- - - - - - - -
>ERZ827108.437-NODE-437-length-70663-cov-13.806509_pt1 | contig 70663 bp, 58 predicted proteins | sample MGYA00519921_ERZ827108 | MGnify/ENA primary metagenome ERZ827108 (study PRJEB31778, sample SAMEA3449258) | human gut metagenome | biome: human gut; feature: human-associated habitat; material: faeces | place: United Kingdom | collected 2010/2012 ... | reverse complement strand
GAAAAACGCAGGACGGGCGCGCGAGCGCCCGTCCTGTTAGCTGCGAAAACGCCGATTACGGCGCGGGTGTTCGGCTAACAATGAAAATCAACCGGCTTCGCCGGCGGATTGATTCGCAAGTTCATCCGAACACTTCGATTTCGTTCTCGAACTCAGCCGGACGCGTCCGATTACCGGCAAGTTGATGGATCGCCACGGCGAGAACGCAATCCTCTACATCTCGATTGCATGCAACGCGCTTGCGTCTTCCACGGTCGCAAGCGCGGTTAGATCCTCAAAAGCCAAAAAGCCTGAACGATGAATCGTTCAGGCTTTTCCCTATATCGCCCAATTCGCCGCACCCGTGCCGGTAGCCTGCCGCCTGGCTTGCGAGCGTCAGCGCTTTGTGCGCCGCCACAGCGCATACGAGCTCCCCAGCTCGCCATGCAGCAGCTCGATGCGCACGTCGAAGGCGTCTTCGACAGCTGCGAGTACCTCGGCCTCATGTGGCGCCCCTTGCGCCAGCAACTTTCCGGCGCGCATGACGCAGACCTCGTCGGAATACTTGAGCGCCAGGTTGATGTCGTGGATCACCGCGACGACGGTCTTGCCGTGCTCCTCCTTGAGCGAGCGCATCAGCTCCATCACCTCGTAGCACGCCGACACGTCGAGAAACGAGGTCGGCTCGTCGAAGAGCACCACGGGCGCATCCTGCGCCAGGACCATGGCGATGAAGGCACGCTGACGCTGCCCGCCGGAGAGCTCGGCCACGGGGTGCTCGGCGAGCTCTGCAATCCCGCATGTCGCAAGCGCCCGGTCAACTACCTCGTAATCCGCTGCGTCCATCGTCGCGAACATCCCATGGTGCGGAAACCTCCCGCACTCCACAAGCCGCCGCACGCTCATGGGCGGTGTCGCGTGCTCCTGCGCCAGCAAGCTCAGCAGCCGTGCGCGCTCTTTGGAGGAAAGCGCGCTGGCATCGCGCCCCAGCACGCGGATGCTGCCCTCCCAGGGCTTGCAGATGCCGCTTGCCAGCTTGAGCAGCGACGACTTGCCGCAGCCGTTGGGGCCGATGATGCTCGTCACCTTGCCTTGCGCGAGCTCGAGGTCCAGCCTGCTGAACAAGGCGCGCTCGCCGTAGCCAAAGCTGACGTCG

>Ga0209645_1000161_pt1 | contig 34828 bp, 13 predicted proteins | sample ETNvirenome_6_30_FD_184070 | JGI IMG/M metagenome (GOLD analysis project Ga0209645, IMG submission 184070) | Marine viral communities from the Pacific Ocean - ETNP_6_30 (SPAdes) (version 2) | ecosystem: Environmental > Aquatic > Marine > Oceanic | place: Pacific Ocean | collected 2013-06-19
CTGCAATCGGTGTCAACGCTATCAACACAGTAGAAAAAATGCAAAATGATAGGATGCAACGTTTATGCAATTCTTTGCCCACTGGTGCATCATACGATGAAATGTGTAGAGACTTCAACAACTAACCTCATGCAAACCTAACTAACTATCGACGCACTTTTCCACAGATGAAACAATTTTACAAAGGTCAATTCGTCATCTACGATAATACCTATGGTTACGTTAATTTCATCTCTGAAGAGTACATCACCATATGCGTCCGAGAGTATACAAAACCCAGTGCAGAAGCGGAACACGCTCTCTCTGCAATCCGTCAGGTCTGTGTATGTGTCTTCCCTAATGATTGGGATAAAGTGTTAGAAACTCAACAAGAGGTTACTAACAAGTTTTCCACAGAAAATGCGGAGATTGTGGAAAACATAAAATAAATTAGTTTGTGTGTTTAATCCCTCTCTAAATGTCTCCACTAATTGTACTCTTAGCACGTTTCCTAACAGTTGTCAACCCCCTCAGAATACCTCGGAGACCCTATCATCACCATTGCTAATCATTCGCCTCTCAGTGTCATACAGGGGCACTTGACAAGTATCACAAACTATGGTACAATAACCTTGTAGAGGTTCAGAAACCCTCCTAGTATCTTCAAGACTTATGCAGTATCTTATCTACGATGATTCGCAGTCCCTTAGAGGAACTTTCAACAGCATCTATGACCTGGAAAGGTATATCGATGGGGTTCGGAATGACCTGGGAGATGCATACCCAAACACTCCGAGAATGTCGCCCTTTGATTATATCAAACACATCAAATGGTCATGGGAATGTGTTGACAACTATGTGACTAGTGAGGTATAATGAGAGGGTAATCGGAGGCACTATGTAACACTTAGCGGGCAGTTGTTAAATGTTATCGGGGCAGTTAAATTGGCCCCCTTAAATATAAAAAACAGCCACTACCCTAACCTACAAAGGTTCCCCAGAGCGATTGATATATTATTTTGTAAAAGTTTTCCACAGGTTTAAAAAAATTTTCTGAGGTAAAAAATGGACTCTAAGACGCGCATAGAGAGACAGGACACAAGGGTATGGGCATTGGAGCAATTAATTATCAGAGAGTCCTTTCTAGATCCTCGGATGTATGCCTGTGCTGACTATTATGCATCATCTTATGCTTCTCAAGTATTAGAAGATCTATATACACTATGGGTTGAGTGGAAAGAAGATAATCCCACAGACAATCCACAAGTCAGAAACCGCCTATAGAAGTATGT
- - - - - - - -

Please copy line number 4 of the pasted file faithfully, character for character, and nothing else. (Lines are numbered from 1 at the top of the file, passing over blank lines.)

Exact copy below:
CTGCAATCGGTGTCAACGCTATCAACACAGTAGAAAAAATGCAAAATGATAGGATGCAACGTTTATGCAATTCTTTGCCCACTGGTGCATCATACGATGAAATGTGTAGAGACTTCAACAACTAACCTCATGCAAACCTAACTAACTATCGACGCACTTTTCCACAGATGAAACAATTTTACAAAGGTCAATTCGTCATCTACGATAATACCTATGGTTACGTTAATTTCATCTCTGAAGAGTACATCACCATATGCGTCCGAGAGTATACAAAACCCAGTGCAGAAGCGGAACACGCTCTCTCTGCAATCCGTCAGGTCTGTGTATGTGTCTTCCCTAATGATTGGGATAAAGTGTTAGAAACTCAACAAGAGGTTACTAACAAGTTTTCCACAGAAAATGCGGAGATTGTGGAAAACATAAAATAAATTAGTTTGTGTGTTTAATCCCTCTCTAAATGTCTCCACTAATTGTACTCTTAGCACGTTTCCTAACAGTTGTCAACCCCCTCAGAATACCTCGGAGACCCTATCATCACCATTGCTAATCATTCGCCTCTCAGTGTCATACAGGGGCACTTGACAAGTATCACAAACTATGGTACAATAACCTTGTAGAGGTTCAGAAACCCTCCTAGTATCTTCAAGACTTATGCAGTATCTTATCTACGATGATTCGCAGTCCCTTAGAGGAACTTTCAACAGCATCTATGACCTGGAAAGGTATATCGATGGGGTTCGGAATGACCTGGGAGATGCATACCCAAACACTCCGAGAATGTCGCCCTTTGATTATATCAAACACATCAAATGGTCATGGGAATGTGTTGACAACTATGTGACTAGTGAGGTATAATGAGAGGGTAATCGGAGGCACTATGTAACACTTAGCGGGCAGTTGTTAAATGTTATCGGGGCAGTTAAATTGGCCCCCTTAAATATAAAAAACAGCCACTACCCTAACCTACAAAGGTTCCCCAGAGCGATTGATATATTATTTTGTAAAAGTTTTCCACAGGTTTAAAAAAATTTTCTGAGGTAAAAAATGGACTCTAAGACGCGCATAGAGAGACAGGACACAAGGGTATGGGCATTGGAGCAATTAATTATCAGAGAGTCCTTTCTAGATCCTCGGATGTATGCCTGTGCTGACTATTATGCATCATCTTATGCTTCTCAAGTATTAGAAGATCTATATACACTATGGGTTGAGTGGAAAGAAGATAATCCCACAGACAATCCACAAGTCAGAAACCGCCTATAGAAGTATGT